Suddenly the worst happens: violence, accidents, life-threatening illness--traumatic loss—and life is never the same again. Many people are defeated by traumatic loss, but others emerge stronger¸ more hopeful and resilient, going on to live more vibrant and meaningful lives.

What makes the difference?  The fascinating new book, Supersurvivors¸ answers this question with dramatic accounts of men and women who’ve experienced post-traumatic growth.  One man loses a leg in an accident, then becomes a Hollywood stunt man. A woman recovers from a life-threatening illness to become a world-class violinist. Another woman awakens from a coma, rebuilding her life and bringing her company back from bankruptcy. And after losing a friend in the September 2001 attacks, a multimillionaire CEO  gives away his possessions to become a priest, then helps rebuild his community in the wake of Hurricane Katrina (Feldman & Kravetz, 2014).

What can we learn from these “super survivors”? The ability to:

  • See beyond superficial “positive thinking.”
  • Connect with our deepest values.
  • Believe in the power of our choices to control our destiny
  • Live with hope, combining goals and strategic problem-solving with a powerful sense of possibility (Snyder, 1994).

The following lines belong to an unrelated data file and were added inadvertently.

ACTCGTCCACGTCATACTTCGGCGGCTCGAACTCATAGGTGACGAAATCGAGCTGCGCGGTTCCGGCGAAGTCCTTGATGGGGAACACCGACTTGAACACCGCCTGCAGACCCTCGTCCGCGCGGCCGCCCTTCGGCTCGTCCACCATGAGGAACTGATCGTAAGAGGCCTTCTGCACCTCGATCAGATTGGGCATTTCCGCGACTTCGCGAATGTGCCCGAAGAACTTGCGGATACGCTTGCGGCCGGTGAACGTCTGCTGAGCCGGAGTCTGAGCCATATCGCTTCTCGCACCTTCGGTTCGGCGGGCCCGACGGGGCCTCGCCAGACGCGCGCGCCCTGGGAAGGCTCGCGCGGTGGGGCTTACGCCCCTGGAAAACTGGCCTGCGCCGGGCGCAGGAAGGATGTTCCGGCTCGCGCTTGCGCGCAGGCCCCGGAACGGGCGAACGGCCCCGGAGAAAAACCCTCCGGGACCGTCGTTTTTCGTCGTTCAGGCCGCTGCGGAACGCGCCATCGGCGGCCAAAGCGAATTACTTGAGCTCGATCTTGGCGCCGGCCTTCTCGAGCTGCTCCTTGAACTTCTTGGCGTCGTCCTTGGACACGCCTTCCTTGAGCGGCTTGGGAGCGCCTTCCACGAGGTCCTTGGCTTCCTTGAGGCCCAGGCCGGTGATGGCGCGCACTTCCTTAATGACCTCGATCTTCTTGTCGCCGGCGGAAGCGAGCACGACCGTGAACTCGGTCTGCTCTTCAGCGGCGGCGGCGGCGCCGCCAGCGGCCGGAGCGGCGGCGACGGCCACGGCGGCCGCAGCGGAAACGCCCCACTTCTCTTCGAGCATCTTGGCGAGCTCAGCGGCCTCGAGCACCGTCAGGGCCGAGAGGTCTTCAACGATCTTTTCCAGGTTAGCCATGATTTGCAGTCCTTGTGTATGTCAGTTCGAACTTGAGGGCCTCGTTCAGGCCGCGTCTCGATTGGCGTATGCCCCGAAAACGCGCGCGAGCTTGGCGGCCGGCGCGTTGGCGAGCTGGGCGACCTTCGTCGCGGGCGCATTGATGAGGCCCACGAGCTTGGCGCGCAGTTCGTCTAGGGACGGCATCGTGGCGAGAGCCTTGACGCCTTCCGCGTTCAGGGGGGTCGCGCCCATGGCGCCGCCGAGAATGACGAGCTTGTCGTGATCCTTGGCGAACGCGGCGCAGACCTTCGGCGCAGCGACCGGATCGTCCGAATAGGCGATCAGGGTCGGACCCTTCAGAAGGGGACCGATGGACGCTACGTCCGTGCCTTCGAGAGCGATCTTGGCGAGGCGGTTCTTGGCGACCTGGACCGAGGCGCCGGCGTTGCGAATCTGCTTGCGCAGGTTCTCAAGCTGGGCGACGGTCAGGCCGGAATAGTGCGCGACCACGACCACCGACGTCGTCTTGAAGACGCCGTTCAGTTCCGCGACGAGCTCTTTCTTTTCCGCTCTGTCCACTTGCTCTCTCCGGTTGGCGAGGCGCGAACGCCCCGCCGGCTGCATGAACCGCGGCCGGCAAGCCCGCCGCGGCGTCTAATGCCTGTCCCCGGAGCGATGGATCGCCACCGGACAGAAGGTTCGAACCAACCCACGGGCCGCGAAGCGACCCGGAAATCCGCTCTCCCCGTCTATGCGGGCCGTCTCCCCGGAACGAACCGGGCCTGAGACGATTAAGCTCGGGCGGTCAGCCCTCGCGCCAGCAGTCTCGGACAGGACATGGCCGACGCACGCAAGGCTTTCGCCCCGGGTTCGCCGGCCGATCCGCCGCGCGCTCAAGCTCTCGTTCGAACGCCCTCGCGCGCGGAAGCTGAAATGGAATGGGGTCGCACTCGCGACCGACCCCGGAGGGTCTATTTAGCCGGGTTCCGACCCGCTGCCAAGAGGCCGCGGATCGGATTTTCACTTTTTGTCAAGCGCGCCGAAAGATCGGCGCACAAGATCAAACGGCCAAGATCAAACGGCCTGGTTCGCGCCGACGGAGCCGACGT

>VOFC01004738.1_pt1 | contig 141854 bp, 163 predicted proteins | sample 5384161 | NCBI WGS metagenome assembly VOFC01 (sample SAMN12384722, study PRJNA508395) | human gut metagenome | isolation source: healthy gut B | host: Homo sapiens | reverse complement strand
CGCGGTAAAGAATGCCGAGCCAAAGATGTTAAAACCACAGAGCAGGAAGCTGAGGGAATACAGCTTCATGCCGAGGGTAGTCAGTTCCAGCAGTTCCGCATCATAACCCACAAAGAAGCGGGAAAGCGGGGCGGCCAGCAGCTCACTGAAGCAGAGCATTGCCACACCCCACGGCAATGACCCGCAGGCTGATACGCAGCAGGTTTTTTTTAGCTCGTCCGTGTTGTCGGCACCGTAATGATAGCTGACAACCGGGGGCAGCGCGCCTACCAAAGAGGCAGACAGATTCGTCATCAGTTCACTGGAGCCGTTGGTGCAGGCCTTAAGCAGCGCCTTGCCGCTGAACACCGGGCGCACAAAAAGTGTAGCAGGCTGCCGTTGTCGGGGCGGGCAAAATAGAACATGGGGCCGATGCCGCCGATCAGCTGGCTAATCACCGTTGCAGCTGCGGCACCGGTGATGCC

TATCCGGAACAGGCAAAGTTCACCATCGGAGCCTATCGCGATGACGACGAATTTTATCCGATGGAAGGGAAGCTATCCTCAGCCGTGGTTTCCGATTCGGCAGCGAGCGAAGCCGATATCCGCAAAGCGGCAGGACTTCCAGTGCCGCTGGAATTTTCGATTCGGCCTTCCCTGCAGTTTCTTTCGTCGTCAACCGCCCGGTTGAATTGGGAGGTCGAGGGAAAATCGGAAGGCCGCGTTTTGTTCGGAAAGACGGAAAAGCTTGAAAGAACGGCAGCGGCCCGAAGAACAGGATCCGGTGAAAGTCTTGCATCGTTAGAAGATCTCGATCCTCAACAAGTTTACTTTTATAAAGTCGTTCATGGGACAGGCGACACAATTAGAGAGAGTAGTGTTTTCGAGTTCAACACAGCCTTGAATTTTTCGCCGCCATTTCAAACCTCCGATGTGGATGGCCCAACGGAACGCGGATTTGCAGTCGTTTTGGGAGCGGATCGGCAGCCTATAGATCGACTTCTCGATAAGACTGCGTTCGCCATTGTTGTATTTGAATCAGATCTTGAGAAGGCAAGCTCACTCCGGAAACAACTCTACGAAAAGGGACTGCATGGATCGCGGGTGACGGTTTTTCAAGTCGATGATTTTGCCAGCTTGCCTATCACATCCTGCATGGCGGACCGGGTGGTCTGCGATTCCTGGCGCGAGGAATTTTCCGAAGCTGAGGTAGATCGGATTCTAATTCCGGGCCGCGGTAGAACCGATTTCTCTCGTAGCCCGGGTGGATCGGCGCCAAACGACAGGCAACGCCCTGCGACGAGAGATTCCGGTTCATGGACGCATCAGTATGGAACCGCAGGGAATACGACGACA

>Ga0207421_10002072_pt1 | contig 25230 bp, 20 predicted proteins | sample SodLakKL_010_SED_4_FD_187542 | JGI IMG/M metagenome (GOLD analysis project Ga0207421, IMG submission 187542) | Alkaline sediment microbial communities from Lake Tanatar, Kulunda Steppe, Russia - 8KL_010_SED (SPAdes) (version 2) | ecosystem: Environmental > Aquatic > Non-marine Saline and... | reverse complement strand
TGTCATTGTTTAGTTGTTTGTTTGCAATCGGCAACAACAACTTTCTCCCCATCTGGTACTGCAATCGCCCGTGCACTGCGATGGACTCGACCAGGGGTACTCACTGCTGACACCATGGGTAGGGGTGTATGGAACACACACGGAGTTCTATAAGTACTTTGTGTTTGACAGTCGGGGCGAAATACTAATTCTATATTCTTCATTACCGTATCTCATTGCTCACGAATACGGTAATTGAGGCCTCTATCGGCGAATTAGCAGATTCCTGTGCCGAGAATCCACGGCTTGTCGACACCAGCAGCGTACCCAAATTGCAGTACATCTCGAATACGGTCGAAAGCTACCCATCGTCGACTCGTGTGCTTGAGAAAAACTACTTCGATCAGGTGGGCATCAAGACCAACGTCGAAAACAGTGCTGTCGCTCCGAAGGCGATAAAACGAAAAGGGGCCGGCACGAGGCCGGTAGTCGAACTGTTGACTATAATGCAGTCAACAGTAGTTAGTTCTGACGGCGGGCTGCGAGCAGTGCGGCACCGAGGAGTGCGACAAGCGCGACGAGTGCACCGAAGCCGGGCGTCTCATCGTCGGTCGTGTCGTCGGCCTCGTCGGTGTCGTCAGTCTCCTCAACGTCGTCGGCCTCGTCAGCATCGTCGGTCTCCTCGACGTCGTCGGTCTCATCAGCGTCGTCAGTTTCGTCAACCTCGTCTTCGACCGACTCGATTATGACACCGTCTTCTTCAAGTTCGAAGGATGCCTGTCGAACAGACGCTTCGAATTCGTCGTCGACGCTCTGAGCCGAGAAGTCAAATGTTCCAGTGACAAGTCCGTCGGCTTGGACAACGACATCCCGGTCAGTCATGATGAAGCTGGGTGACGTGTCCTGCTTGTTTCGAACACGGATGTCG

And ultimately, we discover our ability to deal with unforeseen challenges and realize the remarkable potential of the human spirit.


Feldman, David B. & Kravetz, Lee Daniel. (2014). Supersurvivors: The surprising link between suffering and success. New York, NY: HarperCollins. For more information on the book see or

Snyder, C. R. (1994). The Psychology of Hope. (1994). New York: Simon & Schuster.


Diane Dreher is a best-selling author, personal coach, and professor at Santa Clara University. Her latest book is Your Personal Renaissance: 12 Steps to Finding Your Life’s True Calling.

Follow Diane on Twitter: Diane Dreher (@dianedreher) on Twitter

Like Diane on Facebook: Diane Dreher | Facebook

You are reading

Your Personal Renaissance

A Surprising Way to Deal with Stress

New insights from recent research.

Why Your Dog Is Good for Your Health

The benefits of canine companionship.

The Narcissist Next Door

Do you know someone like this?